If you’re a small business trying to compete in a market already dominated by big players, you know that those big players’ huge marketing budgets make it almost impossible to compete through traditional lead generation. Instead, you should focus on keeping the customers you already have.
If you’re great at customer retention, you won’t need to be as good at getting new customers because you won’t need the extra revenue. And one of the main ways smaller companies can grow without being pushed out by bigger players is through word of mouth, which coordinates very strongly with retention. Really, it’s all about keeping your customers happy—so if you’re achieving that, you’re in a good spot.
My business is a smaller player in the customer relationship management software market. The market is highly competitive, with at least 20 major players in addition to the many smaller, more specialized providers. In other words, this isn’t an easy environment to carve out your niche.
Nevertheless, there’s widespread demand for CRM platforms across multiple industries, and a hunger for more accurate customer data is expected to push the market to $35 billion by 2023. Why shouldn’t a smaller company like mine be able to get a share of that, even with more dominant players in the mix?
For companies operating in a highly competitive market with already dominant players, it’s essential that you dedicate ample resources to customer retention.
Thankfully, the crushing defeat we once feared as a less dominant player hasn’t come to fruition. Why? We market ourselves as a product that people should buy after they’ve been let down by the competition—hence the name of the company: Less Annoying CRM. When customers feel annoyed with overly complicated CRM software, we hope they come to us. When they do, our primary goal becomes keeping them happy.
How to Win the Retention Game
My experience as a smaller fish in a big pond has given me insight into how to succeed in tough environments. If your company exists in a space with one or more dominant players, these strategies might help you find your in:
1. Set the right tone during the buying process.
Too many professionals think that as long as they make the sale, they’ve accomplished the mission. But a customer-hostile sales process will leave a bad taste in customers’ mouths, and they’ll remember that when renewal rolls around or they’re deciding whether to repurchase from you. To give your customers the best buying experience, target your audiences more closely. This will put you ahead of large companies that are trying to serve too broad of a customer base.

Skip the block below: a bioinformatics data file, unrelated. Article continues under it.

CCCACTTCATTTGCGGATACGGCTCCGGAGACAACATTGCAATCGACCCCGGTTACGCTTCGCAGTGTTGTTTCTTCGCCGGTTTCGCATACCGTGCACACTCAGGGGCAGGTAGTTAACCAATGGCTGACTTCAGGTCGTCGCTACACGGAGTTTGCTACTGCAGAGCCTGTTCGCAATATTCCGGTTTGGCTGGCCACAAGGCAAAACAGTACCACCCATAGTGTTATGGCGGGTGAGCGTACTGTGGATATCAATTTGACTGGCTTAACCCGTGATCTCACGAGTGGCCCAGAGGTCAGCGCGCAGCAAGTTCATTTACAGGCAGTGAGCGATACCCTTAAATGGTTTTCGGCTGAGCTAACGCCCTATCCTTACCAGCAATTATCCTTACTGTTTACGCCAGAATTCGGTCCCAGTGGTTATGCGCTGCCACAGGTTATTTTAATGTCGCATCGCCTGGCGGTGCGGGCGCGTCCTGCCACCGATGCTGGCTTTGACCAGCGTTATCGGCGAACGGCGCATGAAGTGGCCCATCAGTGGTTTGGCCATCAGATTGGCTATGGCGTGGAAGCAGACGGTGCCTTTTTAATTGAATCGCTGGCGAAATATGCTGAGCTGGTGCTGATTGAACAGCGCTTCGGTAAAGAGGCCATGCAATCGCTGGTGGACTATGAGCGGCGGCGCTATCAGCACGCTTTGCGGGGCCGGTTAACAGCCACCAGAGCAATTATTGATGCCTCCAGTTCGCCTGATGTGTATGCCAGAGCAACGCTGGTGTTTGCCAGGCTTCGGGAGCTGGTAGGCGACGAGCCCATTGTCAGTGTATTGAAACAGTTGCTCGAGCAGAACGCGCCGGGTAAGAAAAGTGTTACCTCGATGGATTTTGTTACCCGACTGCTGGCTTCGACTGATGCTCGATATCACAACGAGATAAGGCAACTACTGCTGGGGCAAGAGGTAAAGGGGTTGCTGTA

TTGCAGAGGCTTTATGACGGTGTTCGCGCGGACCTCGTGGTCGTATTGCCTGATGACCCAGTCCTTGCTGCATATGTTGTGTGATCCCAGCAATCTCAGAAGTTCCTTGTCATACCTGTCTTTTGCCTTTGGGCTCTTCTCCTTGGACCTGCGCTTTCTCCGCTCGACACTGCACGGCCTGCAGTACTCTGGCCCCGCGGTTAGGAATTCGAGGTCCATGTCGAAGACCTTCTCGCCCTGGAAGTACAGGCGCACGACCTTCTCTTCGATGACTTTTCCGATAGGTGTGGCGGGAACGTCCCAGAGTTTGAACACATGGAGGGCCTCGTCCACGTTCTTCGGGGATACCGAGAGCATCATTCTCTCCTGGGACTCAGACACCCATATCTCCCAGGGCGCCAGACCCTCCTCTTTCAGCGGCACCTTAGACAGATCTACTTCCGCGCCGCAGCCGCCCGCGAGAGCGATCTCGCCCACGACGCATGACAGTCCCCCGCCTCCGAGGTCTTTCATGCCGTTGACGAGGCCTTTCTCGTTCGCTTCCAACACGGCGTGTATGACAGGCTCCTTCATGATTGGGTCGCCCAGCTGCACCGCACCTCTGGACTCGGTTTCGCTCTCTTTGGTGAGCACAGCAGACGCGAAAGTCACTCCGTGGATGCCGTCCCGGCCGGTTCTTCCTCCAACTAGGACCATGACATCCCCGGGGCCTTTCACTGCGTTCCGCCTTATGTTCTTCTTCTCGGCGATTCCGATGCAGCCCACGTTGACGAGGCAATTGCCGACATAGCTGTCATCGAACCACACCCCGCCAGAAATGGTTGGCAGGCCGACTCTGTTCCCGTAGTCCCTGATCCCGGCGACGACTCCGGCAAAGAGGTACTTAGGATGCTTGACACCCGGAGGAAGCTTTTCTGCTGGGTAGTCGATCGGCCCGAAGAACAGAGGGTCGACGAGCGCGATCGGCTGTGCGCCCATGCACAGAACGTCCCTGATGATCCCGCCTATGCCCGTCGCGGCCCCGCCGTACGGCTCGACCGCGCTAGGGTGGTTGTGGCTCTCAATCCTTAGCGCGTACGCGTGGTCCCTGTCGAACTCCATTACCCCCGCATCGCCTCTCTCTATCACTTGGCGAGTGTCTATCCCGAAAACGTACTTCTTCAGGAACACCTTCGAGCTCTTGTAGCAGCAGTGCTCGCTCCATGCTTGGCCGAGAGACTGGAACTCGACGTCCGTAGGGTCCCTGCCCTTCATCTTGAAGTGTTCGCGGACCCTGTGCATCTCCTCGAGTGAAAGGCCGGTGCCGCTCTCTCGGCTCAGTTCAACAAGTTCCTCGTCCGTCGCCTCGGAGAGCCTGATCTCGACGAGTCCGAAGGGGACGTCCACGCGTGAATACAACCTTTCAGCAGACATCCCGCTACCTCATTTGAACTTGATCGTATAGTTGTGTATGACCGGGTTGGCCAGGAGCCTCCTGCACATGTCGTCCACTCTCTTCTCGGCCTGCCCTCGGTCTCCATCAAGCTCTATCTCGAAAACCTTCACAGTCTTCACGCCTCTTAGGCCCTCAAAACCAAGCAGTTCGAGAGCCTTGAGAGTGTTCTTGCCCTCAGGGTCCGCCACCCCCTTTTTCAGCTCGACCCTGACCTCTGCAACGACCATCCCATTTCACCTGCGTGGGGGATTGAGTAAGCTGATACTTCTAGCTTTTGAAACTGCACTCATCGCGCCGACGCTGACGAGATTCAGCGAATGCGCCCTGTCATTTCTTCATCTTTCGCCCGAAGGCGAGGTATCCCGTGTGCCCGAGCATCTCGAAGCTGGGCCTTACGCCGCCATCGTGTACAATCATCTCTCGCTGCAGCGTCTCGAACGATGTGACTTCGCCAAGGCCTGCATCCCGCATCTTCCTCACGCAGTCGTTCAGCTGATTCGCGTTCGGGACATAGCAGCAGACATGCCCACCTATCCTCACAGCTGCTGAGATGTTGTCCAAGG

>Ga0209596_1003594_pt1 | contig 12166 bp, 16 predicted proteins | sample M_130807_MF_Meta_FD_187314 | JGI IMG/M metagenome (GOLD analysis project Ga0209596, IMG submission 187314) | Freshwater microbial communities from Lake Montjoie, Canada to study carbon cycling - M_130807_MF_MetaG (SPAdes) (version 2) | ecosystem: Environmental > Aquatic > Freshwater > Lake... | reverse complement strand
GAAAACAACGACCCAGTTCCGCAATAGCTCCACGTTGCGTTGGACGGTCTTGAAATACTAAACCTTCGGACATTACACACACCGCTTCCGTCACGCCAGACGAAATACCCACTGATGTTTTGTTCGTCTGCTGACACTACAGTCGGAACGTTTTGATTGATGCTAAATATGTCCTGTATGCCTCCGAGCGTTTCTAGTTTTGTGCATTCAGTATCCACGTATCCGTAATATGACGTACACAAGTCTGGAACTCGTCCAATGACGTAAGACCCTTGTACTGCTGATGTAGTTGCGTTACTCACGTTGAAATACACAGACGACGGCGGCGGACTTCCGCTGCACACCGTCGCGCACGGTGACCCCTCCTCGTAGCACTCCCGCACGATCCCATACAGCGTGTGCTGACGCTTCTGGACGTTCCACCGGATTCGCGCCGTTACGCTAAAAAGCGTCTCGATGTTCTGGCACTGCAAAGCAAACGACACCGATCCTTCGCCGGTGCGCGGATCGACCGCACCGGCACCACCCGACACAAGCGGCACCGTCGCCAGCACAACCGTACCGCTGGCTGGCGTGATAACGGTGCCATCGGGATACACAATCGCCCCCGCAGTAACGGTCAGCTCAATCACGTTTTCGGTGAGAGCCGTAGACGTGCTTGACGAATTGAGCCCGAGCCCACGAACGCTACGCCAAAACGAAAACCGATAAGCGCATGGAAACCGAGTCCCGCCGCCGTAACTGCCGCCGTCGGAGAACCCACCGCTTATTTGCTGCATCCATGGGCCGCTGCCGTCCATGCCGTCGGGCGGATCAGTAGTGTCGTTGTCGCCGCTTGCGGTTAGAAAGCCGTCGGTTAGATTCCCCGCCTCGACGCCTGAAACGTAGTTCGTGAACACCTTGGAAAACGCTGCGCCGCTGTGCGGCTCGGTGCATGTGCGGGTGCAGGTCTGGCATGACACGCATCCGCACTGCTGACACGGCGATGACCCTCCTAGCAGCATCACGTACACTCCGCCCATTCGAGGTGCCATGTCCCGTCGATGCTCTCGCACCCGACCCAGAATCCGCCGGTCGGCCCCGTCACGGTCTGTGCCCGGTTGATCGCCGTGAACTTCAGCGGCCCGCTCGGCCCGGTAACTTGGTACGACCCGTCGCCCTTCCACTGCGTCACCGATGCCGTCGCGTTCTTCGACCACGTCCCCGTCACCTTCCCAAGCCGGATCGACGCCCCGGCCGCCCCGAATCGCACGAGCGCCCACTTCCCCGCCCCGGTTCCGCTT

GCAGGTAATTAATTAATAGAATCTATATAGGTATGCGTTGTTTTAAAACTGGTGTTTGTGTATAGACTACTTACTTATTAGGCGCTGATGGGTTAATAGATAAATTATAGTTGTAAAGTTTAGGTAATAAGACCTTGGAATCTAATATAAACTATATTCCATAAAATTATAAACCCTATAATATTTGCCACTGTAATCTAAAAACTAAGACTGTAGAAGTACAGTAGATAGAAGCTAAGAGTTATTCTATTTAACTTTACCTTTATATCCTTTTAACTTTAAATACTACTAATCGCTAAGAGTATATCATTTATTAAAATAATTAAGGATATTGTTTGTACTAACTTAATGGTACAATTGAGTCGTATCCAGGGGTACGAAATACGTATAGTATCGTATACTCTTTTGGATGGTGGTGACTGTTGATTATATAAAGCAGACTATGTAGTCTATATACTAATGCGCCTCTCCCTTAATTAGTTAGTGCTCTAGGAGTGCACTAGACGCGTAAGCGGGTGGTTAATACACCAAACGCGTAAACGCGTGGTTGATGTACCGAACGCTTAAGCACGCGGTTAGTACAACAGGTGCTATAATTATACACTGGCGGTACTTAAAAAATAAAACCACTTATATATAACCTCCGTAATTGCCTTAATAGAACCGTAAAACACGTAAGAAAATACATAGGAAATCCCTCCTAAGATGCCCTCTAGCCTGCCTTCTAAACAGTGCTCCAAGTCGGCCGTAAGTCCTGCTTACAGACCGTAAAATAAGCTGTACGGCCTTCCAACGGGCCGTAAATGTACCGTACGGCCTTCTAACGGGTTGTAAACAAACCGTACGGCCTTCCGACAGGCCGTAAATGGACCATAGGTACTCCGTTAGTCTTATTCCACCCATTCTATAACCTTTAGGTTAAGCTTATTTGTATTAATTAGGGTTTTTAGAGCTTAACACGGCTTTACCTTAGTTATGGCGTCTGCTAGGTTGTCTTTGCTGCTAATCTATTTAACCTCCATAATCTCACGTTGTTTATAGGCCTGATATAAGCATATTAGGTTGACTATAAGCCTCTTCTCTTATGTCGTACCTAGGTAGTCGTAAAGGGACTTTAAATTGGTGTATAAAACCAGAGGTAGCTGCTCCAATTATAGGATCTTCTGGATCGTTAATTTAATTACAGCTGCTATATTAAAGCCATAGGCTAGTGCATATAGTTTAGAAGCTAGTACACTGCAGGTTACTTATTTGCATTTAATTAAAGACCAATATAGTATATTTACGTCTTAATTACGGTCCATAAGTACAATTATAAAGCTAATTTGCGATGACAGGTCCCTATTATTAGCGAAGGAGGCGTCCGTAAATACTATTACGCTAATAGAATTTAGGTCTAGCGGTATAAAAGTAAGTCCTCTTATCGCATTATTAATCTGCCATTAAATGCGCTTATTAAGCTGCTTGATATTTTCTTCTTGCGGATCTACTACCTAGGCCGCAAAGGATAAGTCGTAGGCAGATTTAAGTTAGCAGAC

Dominant players need to communicate with consumers in specific, highly corporate language to ensure they’re appealing to a very broad audience. But smaller companies can insert more voice and personality into their websites and other external messaging to appeal to smaller, more particular audiences. This is a big opportunity for small businesses to highlight their unique value.
2. Make your customers feel like they’re part of your team.
When people shop at a smaller business, they aren’t just buying the product—they’re supporting the people who work there. The more you can make them feel like they’re part of the team, the more likely they may be to stay committed to you.
Be transparent, personal and open to sharing your story. You probably can’t afford a big public relations campaign, but you can tell your customers exactly what you’re working on. At the end of the year, send an email to your customer base detailing what you accomplished over the past year and what you intend on doing in the coming year to offer even more value. As a result, customers will view you as an authentic, trustworthy partner.
3. Invest in your employees’ sense of purpose.
If you’re a solopreneur, it’s probably easy to form personal connections with customers. But as you hire more employees, that advantage can wear off—unless you build a team that’s just as passionate about helping the customer as you are.
Give employees a sense of purpose. Talk about the company’s progress, share positive feedback from customers and reinforce how employees are contributing to major milestones. Make sure each employee understands who your customers are and why it’s so important to help them. This means investing in training and onboarding that goes beyond basic on-the-job skills. Make sure every single employee can tell your company’s story.
4. Gather customer feedback regularly.
Your customers are your best source of information when it comes to what’s going well and, more importantly, what’s not. Send out regular feedback forms—at least once a year—and respond to every single one so customers know you’re listening.
Make sure that there’s a way for those who talk to customers to share information with those who don’t. For example, we have a weekly meeting where the support team can bring customer suggestions and feedback to the entire team for discussion. And when customers leave, don’t just focus on trying to win them back. Instead, try to figure out why they left in the first place. Armed with that information, you can right the ship before more customers swim for shore.
For companies operating in a highly competitive market with already dominant players, it’s essential that you dedicate ample resources to customer retention. Those customers are the key to your success—no matter what competition you may face.
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